Many times we hear, “I want to be healthy, but not at the expense of changing my beliefs about … xxx“, where xxx is often a life philosophy, political slogan or religious dogma. Many beliefs seem to be more important than health, and some beliefs seem to be more important than life.

Of course I want to be healthy – but not if it means changing my beliefs, changing my self-image or changing my lifestyle.
Heard from many, many clients … Martyn Carruthers


The shared experiences and love that bond family members are the basis for some of the strongest relationship bonds that humans can experience. But while people need strong nurturing family bonds to function in a society of families, many people remain bonded by unpleasant or toxic family beliefs.

Leaders of some organizations strive to create obsessive bonds and fixations to their agendas. Consider political parties, military organizations, multi-level marketing companies, religious cults and sports teams. Obsessions and fixations leave people highly vulnerable to compliance and manipulation.

Shared experiences generate relatively weak relationship bonds. Stronger bonds can be cultural and family traditions. Even stronger are symbiosis and codependence, and the strongest may be identification. See how to assess emotional bonds.

In 1664, Spinoza wrote, Ethics of Human Bondage or the Strength of the Emotions.
Spinoza wrote that bondage relates to human weakness in moderating emotions. According to Spinoza, ‘when a man is prey to his emotions, he is not his own master, but lies at the mercy of fortune.’

If you experienced trauma or abuse, or if you were victim of emotional incest or therapy damage, you may suffer from limiting beliefs and dysfunctional habits that impact many of your relationships. If you are bonded to certain people or groups – triggering these bonds can cause you to suffer the consequences of unresolved relationship issues and other emotional baggage!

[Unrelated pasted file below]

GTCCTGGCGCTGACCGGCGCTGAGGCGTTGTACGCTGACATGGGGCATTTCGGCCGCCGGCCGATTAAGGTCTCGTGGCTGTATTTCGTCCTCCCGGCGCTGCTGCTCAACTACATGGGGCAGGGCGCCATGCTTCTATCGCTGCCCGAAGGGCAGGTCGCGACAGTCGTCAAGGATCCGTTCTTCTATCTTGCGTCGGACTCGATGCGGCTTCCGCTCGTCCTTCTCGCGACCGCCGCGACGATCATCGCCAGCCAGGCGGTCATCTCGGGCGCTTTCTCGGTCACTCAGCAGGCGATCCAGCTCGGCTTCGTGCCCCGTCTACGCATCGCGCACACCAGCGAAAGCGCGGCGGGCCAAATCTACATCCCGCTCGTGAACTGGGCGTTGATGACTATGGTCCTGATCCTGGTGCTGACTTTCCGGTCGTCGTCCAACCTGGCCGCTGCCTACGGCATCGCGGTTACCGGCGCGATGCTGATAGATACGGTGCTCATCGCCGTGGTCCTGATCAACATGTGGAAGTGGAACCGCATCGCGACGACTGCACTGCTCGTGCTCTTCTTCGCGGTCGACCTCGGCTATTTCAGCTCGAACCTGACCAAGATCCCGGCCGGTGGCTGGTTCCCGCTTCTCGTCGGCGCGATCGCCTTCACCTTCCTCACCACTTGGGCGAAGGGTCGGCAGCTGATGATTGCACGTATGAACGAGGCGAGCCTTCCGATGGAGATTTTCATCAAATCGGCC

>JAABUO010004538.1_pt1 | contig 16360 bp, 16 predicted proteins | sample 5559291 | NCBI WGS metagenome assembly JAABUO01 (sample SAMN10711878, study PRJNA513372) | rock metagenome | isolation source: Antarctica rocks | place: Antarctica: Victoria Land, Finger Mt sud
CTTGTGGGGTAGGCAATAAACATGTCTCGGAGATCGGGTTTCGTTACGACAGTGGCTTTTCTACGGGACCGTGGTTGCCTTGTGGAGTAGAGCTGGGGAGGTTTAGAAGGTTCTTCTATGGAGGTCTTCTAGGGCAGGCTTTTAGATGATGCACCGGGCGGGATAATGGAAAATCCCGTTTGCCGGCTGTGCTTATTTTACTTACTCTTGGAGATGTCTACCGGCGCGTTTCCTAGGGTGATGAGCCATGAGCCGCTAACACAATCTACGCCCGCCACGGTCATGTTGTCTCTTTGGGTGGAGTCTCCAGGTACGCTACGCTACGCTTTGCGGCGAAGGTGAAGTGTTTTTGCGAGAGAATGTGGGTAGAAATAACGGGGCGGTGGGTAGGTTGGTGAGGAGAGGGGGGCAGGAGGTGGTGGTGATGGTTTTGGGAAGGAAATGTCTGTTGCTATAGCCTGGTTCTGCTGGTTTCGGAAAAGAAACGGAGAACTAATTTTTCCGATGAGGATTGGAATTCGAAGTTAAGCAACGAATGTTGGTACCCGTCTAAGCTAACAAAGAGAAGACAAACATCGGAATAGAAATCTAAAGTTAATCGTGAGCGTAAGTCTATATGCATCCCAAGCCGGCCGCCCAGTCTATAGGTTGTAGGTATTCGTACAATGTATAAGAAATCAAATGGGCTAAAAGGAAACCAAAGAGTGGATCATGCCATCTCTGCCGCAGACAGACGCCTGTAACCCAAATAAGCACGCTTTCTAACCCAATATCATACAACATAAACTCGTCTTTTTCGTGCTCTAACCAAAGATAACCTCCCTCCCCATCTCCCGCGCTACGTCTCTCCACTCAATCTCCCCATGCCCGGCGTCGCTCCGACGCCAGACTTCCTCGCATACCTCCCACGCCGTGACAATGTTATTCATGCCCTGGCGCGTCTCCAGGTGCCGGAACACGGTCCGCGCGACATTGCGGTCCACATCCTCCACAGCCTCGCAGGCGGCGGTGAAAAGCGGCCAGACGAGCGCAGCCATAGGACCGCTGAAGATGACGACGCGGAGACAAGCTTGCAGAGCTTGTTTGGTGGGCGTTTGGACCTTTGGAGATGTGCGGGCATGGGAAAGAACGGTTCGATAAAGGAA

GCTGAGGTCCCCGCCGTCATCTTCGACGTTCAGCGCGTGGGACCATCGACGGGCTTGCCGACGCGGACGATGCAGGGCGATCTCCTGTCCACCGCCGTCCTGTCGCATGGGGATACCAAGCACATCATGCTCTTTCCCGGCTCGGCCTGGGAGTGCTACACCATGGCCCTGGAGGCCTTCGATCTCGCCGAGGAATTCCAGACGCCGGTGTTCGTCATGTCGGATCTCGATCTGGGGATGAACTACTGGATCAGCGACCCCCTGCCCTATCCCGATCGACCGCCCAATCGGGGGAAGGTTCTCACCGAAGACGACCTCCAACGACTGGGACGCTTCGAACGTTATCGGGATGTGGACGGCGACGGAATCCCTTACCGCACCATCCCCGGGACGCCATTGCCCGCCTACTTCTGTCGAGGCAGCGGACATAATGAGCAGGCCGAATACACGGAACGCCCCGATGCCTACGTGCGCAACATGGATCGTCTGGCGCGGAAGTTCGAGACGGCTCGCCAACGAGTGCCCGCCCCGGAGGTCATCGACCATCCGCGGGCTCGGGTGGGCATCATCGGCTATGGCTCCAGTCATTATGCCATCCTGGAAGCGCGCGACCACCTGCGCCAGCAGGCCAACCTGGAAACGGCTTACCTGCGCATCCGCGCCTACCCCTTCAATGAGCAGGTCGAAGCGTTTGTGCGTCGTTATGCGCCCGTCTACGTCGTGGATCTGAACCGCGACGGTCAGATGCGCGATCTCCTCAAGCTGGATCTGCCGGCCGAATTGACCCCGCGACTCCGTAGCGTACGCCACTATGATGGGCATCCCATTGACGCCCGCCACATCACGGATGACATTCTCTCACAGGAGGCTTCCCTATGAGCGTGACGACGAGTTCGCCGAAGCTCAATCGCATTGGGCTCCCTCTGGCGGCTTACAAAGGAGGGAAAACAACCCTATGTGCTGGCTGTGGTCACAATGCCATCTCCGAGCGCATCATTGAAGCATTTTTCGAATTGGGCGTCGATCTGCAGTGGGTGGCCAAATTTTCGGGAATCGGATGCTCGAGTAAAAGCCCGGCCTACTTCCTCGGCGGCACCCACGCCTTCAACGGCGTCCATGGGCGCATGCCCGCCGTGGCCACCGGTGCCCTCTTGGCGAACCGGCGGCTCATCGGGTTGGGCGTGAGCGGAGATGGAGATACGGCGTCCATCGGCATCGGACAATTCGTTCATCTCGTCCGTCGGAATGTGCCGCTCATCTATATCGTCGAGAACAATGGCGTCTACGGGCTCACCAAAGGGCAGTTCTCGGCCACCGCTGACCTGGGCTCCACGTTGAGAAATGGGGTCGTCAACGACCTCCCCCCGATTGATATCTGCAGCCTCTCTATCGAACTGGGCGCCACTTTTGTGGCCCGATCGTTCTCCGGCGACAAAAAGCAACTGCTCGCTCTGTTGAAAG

Emotional freedom can grow if you ponder
How do I want to connect emotionally to my parents / partner / boss / …

The strongest bonded relationships seem to be based on a shared sense of identity. Beliefs beginning with I am (e.g. “I am a medical doctor”) appear to be substitutes for identity – hence I see them as one type of identity loss. I find that much dysfunctional behavior appears to be based on beliefs that provide feelings of connection or a compensation for identity loss.

The name is BOND

Psychological obsessions can be conscious or unconscious. You are aware of conscious bonds – you can describe your connectedness to certain people, groups and organizations. You are not normally aware of unconscious (taboo) bonds that may strongly influence your perception of yourself and your behavior. Many people appear to repeatedly think and act in certain ways, without knowing why.

Relational bonds encourage you to cling to beliefs, obsessions and compulsions. People often describe the more conscious relationship bonds as colored tubes or cords or shadows between themselves and other people. These synesthesia patterns provide much information about the nature of the bonds.

Why do you buy your brand of soap? Many marketing programs are
designed by psychologists to install obsessions, compulsions and compliance.

Taboo relationship beliefs often appear localized in body organs or muscles – often associated with chakras and with symptoms that may be called psychosomatic. Sometimes deep massage can trigger bonded emotions. Dissociated relationship bonds are often felt near the body – people often spontaneously describe them as blocks, walls, dark clouds or entities.

Your relationship bonds determine what feels true or right. If you feel bonded to or entangled with dysfunctional people, for example, you may cling to irrational beliefs and behave strangely during times of stress (work or family problems, etc), with symptoms that prevent you making healthier decisions.

To summarize, many people appear to be influenced during their relationships – especially with mentors (e.g. parents, teachers and therapists). The consequences of mentor damage include limiting beliefs, obsessions, compulsions and psychosomatic symptoms that compensate for disappointments and injustice. Such consequences bond people – even people who would otherwise avoid each other.

Part 2. Bonds & Identity Loss   Part 3. Resolving Emotional Bonds

We help people explore and change unwanted relationship bonds;
and dissolve the consequences of spiritual and therapist damage.